A quarter-century later, the FPS is a cornerstone of the games industry. The genre is a foundation upon which developers create massive sales juggernauts like the Battlefield and Call of Duty and Overwatch franchises, horror games like FEAR, immersive experiences like the System Shock and Bioshock series, survival games like Metro 2033, and even quirky personal expressions like Andy Sum’s GAME OF THE YEAR 420BLAZEIT.
“Since we made games out of passion and were so geeky-early, that gave us a leg up, a rare opportunity to make a new genre come to life,” says Hall. “That doesn’t happen very often, and I’m honored to have come up with the fundamentals of what an FPS is with the team.”
Hall went on to co-found ION Storm and Monkeystone, and designed titles like DOOM, Rise of the Triad, Anachronox, and PlayFirst’s DASH games. We asked him to tell us about some design lessons he learned while working on Wolfenstein 3D that he still uses today. He began his list, not surprisingly, with guns.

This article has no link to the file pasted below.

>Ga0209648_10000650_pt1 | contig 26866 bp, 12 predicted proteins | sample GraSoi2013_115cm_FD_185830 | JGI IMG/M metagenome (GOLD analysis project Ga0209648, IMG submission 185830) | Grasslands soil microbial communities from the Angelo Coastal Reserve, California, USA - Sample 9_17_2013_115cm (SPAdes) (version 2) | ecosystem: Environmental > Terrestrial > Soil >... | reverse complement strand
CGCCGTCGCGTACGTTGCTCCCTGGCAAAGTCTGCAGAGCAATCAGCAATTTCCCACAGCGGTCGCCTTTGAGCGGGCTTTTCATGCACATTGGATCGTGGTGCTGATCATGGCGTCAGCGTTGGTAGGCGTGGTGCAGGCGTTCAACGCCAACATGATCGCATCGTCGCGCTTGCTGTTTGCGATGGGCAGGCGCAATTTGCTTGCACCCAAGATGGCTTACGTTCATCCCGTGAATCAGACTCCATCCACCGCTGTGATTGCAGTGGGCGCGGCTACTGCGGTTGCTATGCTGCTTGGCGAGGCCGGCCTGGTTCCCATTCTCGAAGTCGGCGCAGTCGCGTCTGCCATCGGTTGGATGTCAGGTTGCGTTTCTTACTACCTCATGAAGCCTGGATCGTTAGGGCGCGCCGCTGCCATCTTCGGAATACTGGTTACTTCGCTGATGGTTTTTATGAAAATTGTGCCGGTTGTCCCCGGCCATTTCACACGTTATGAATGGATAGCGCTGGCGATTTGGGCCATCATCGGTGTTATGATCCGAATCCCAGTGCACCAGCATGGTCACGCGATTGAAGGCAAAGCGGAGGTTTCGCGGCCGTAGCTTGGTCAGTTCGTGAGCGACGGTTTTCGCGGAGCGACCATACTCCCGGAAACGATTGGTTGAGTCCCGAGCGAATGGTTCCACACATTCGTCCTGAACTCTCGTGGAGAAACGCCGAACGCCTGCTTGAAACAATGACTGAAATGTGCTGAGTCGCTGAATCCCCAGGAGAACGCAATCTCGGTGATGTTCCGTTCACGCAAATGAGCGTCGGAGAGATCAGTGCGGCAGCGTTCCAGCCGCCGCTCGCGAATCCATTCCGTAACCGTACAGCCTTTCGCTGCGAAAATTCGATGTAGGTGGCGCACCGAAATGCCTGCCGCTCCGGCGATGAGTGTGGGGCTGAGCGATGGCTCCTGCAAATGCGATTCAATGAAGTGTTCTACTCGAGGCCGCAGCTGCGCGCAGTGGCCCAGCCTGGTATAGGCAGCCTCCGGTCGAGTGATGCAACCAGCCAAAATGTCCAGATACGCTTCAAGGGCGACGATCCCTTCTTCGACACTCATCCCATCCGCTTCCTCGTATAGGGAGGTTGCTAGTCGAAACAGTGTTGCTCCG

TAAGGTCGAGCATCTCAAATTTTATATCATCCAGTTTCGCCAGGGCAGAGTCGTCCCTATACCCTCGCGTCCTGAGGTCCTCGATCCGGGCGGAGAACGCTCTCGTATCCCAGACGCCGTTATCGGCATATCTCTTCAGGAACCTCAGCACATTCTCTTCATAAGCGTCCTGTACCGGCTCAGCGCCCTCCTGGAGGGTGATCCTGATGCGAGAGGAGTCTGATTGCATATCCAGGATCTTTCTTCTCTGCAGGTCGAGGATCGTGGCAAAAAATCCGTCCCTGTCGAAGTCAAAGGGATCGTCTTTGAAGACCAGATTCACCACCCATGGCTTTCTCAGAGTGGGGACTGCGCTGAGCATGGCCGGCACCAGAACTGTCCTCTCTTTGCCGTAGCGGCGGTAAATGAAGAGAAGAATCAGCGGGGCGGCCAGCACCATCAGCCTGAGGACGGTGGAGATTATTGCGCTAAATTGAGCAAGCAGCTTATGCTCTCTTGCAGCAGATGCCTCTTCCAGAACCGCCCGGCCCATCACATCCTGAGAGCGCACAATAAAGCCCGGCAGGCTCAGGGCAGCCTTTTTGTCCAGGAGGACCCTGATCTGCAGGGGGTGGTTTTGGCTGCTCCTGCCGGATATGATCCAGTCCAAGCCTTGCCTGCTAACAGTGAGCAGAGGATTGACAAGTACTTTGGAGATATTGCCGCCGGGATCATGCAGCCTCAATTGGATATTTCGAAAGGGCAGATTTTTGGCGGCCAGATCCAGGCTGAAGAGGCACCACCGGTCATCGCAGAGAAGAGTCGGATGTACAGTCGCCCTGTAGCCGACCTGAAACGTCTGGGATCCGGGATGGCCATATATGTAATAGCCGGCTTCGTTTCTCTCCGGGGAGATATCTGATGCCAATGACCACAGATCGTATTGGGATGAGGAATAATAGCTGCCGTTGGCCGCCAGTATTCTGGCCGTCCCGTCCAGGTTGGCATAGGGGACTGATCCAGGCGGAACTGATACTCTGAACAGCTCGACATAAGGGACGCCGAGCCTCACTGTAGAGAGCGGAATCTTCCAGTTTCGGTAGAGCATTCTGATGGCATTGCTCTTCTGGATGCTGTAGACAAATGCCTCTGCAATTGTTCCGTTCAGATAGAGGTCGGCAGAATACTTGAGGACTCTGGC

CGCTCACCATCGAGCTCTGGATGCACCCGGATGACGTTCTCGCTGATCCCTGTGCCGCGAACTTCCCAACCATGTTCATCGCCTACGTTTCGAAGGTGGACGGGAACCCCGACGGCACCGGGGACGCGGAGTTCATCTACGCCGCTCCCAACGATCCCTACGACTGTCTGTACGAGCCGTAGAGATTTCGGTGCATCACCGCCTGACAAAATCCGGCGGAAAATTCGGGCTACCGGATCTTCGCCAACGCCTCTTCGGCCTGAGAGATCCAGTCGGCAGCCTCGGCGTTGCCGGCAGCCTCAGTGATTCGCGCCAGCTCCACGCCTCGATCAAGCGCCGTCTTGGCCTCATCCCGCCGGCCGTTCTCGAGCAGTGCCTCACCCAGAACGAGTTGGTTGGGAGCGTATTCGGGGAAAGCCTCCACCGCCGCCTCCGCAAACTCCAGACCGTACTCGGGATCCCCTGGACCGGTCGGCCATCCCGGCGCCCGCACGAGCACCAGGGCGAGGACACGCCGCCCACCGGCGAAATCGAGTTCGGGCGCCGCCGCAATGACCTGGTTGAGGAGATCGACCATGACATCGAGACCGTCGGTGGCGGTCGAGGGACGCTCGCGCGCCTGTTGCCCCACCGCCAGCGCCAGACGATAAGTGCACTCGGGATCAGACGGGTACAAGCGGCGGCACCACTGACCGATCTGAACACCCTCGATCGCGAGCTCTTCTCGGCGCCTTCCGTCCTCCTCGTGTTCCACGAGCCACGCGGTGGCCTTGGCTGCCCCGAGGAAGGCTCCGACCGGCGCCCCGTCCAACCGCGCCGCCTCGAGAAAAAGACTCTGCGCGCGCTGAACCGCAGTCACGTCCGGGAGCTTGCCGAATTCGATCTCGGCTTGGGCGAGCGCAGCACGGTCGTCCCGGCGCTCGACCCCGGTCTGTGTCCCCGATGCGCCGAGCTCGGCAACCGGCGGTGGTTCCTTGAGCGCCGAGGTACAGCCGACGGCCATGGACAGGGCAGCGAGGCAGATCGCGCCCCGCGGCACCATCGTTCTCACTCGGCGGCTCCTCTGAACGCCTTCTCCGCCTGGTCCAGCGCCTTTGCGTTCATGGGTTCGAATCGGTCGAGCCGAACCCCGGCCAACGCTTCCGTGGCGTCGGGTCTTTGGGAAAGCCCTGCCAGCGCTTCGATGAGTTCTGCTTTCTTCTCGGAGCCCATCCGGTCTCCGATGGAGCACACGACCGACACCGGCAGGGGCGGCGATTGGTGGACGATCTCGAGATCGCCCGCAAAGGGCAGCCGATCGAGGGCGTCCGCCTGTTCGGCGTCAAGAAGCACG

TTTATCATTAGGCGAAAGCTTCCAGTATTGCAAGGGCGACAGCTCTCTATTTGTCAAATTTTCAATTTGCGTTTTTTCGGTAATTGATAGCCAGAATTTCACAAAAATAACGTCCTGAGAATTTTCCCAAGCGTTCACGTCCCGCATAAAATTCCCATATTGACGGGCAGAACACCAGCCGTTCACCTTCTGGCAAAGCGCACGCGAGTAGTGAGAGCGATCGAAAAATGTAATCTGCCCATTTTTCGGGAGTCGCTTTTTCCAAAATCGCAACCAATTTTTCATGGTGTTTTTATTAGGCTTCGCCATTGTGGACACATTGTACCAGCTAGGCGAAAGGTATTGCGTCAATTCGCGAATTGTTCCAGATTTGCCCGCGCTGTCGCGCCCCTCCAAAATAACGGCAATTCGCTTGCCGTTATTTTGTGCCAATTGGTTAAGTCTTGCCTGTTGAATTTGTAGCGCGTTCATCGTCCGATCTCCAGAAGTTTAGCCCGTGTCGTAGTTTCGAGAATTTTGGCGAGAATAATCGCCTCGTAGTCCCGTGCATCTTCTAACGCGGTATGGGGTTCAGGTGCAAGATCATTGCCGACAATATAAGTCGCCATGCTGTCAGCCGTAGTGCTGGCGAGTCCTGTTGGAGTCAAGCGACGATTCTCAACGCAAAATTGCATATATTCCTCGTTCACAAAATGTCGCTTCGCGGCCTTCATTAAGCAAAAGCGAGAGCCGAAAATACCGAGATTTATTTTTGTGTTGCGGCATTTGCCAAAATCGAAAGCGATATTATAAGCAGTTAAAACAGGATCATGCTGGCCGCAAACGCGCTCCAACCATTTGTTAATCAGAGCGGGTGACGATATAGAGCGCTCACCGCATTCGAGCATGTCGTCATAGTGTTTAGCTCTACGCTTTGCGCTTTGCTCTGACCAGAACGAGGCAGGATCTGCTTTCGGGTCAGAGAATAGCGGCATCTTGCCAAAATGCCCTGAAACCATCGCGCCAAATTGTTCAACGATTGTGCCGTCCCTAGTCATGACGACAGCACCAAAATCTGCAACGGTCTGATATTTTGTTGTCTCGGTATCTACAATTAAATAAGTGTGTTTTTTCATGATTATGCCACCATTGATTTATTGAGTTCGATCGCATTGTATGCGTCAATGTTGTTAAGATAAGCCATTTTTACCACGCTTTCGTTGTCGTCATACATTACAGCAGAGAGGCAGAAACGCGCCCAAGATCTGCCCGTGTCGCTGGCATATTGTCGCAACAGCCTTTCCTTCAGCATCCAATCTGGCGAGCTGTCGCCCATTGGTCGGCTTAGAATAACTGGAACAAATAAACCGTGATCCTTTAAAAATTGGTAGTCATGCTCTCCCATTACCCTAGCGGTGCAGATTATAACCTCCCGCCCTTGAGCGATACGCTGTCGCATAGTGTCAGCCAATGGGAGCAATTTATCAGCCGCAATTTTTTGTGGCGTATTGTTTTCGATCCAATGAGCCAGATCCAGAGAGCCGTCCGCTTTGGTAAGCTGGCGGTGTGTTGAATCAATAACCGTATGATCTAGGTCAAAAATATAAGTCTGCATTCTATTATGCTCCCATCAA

1. Stick to your guns
This seemingly simple shooter was full of hidden secrets.
“Design-wise, if something is critical, stick to your guns. I fought for pushwalls,” Hall says, referring to the secret parts of the corridors in the game that appear to be solid wall but can be opened, leading to new areas.
“Adding pushwalls made Carmack’s engine slightly less elegant, but it made the game way more fun.”
“In a game, you don’t want activity fatigue, where you get bored doing the same thing all the time,” Hall says. He describes the main gameplay loop of Wolfenstein 3D as “shoot guards, loot, get key, open door, shoot guards, loot, get key, open door…” He says that programmer John Carmack questioned the need for fake doors, but he argued for it, and the end result made for a more surprising, compelling game.